As a man with two decades' experience in the top flight under his belt at teams as diverse as McLaren, Sauber, Tyrrell, Jordan, Renault, Toyota, Spyker and Force India, Mike Gascoyne is used to facing challenges of differing levels and requirements – but that facing him at Lotus F1 in 2010, he admits, is entirely 'unique'.
Having initially proven unsuccessful in its bid to grab one of the three additional slots on the F1 2010 starting grid when the original list was published by the FIA back in June, the team that started out as British F3 contender Litespeed and morphed into Lotus was handed a second bite of the cherry when BMW's withdrawal announcement released another available berth. With vital Malaysian backing and support from Proton having been found in the meantime courtesy of interim team principal Tony Fernandes, it made sure that second time around, the governing body would be unable to say no.
However, having been given the nod later than fellow 2010 newcomers USF1, Campos Meta and Manor, chief technical officer Gascoyne knows that Lotus more than likely has an uphill struggle ahead of it, needing both to design a competitive car from a completely clean sheet of paper and at the same time uphold the proud reputation and heritage of its iconic name, with Team Lotus having achieved no fewer than 13 world championship successes – six drivers' titles and seven constructors' crowns – during its 1960s and 1970s heyday. The local boy is positive that the Hingham-based outfit will prove to be up to the daunting task.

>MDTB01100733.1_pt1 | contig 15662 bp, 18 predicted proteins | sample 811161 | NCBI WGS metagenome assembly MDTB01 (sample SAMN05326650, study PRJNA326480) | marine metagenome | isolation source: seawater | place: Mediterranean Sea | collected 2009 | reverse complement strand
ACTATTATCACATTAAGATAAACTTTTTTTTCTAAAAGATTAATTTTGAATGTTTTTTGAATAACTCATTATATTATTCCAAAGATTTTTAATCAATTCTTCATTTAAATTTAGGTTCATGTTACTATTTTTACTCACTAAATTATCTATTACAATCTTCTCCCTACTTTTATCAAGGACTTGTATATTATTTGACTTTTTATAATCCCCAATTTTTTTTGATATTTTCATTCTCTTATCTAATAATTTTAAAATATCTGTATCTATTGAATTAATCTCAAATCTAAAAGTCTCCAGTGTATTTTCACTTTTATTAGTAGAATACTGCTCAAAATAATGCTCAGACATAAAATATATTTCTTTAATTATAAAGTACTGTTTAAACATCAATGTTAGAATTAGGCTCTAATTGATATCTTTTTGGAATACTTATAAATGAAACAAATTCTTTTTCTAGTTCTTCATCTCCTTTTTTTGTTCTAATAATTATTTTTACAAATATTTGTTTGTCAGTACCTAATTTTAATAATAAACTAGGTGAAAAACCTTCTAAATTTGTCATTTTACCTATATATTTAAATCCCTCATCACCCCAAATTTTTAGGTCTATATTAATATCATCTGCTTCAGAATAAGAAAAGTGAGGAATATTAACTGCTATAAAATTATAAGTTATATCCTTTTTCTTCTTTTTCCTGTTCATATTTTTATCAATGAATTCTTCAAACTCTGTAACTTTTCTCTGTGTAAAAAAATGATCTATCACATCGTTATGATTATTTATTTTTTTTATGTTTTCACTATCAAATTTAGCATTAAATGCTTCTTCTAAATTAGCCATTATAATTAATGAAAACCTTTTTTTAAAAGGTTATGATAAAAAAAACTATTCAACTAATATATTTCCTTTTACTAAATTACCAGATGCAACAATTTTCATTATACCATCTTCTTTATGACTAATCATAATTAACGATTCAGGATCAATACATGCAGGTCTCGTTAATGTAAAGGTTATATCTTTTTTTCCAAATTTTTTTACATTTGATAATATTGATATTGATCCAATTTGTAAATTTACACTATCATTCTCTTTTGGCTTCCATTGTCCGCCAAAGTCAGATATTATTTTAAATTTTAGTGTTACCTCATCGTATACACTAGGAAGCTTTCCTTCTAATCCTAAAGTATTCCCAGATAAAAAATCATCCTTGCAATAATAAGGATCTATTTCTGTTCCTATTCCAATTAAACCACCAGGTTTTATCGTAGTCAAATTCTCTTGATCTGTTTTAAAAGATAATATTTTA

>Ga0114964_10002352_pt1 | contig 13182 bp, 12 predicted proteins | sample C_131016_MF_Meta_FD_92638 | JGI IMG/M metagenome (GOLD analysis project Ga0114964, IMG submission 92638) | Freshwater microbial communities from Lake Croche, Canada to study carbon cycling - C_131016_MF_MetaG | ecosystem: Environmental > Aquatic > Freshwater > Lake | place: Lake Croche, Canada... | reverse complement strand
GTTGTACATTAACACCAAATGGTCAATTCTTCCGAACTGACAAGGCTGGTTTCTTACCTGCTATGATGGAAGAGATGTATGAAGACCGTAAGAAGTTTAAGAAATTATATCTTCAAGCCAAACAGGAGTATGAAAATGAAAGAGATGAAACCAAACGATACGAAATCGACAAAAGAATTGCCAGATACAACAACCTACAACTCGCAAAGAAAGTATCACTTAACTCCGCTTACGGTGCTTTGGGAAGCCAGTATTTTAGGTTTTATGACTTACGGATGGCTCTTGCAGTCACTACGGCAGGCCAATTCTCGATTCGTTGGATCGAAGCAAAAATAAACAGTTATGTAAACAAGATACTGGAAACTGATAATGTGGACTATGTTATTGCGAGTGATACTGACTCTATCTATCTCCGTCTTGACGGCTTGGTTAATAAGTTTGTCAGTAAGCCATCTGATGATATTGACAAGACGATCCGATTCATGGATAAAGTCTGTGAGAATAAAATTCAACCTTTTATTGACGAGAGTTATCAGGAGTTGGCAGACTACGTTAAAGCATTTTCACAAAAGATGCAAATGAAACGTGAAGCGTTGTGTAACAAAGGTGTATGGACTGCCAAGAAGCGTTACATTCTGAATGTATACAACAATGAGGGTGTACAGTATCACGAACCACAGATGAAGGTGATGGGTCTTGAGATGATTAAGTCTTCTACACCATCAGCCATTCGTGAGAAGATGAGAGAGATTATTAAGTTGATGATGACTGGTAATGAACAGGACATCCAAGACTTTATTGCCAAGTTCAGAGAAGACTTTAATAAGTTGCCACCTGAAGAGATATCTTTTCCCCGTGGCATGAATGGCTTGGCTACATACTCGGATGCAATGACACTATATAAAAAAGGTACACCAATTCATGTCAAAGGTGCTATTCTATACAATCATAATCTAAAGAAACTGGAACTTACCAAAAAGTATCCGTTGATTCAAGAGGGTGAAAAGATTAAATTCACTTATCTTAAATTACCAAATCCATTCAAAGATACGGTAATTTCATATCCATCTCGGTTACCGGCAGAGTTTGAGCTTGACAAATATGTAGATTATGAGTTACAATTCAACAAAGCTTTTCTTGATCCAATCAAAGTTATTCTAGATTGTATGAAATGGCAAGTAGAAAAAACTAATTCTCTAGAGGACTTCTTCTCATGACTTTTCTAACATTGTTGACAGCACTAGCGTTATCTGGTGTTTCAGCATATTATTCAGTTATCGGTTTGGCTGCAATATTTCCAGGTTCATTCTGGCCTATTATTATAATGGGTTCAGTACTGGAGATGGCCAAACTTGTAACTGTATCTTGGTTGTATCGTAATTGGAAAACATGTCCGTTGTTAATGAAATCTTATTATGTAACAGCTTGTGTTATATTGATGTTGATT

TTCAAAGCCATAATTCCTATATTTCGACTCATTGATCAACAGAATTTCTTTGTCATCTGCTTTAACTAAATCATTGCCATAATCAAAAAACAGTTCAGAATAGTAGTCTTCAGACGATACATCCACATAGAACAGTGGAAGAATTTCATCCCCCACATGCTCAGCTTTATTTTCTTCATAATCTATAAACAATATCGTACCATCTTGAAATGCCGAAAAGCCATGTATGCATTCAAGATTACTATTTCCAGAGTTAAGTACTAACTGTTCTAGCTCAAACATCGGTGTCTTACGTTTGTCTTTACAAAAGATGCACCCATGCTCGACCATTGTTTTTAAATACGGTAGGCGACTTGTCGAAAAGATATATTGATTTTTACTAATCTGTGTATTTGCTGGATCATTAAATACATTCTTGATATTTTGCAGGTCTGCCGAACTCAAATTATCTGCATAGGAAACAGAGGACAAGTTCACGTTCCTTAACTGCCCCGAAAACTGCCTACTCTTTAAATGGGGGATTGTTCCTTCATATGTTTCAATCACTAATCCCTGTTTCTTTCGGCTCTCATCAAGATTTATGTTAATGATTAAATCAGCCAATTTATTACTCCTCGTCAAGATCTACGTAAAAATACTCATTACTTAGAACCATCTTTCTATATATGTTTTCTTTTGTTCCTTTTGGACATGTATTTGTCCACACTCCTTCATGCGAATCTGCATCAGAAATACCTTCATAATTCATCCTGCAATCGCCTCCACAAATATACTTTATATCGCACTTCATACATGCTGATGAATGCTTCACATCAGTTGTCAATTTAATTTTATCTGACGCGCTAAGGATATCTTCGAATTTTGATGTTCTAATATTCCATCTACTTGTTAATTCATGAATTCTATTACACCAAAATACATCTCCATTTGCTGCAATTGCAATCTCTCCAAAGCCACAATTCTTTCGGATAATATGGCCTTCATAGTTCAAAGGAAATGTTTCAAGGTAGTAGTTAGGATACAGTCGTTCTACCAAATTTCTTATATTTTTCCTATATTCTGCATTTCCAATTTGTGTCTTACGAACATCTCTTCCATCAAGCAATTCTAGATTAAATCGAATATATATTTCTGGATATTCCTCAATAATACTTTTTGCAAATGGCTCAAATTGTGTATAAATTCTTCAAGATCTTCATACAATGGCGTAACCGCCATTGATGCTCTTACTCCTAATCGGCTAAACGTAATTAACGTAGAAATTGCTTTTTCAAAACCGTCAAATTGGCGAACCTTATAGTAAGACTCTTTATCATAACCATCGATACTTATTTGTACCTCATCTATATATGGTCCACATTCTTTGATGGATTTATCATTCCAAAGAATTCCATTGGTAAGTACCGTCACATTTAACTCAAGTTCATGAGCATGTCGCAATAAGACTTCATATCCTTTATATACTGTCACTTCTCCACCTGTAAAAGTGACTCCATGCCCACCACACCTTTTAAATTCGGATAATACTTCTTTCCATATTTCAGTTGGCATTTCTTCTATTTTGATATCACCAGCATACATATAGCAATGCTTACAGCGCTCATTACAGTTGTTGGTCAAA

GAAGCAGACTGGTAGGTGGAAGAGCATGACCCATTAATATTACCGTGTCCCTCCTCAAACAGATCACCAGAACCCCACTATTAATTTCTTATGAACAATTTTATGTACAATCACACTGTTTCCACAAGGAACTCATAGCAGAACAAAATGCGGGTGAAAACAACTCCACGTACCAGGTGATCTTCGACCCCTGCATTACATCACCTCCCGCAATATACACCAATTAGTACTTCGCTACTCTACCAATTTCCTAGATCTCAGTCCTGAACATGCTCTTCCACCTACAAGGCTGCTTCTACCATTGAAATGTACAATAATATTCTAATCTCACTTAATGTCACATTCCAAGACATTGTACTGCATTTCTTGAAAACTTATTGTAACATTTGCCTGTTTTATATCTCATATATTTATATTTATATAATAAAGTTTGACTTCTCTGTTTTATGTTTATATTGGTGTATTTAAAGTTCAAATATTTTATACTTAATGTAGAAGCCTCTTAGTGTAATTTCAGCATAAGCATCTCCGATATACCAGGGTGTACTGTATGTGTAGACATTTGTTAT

“I think it's great news for the sport, and for me personally as a Norfolk lad it's a great story,” the 46-year-old told Crash.net Radio
, palpably enthusiastic about the return of the legendary Lotus name to F1 for the first time in more than a decade-and-a-half. “I grew up and went to school five miles down the road from the factory here.
“I think it's good for F1; the name does have a great heritage and great engineering tradition, and F1 is hopefully changing from the last ten or 15 years when you had these huge teams and it's just been about who can spend the most money. I think F1 has realised that it needs to change direction, reduce budgets and become more of an engineering challenge – and that was always the heritage of Lotus and Colin Chapman.
“I wouldn't say there are added pressures [from the name], because in any team in F1 there's pressure – you've got to succeed – but there's no doubt that we will be compared as a team to the team that's won the world championship seven times and so forth. I think we have to be aware of that, and for Group Lotus their brand is very important to them, so we have to make sure that we perform in a way that adds to their brand image.”
Having been absent from the paddock in a professional capacity since his departure from Force India last November, Gascoyne admitted that he is hungry indeed to give free rein once more to his widely-recognised engineering and strategic brilliance. Having already boldly asserted that he will not be happy unless Lotus F1 is the best of the new teams in its debut season at the highest level, the hard work is well underway, he reveals – and, despite the unavoidably late start, firmly on-schedule too.
“It's been frustrating for me being out of the sport that I love,” the Englishman reflected, “so this opportunity to get back in is fantastic – but also the opportunity to do that as a complete new start-up team is unique and something I've never done before. It's a new and fresh challenge for me, and that's great.
“It is a blank sheet of paper – we're starting from scratch and we've got to set everything up. It can be a daunting challenge, but it's also a very interesting one because it means you can do different things; you're not saddled with existing structures or things already in-place.
“Tony Fernandes has financed the design team over the last few months. We haven't progressed as much as we would have liked to, but we're still at the point where we're starting to put out the first parts, we're starting to put out chassis patterns and those sorts of things. It's very tight, but we're on-target. We've got a roll-out date of the second week in February, and we're very confident that we're going to hit that.”
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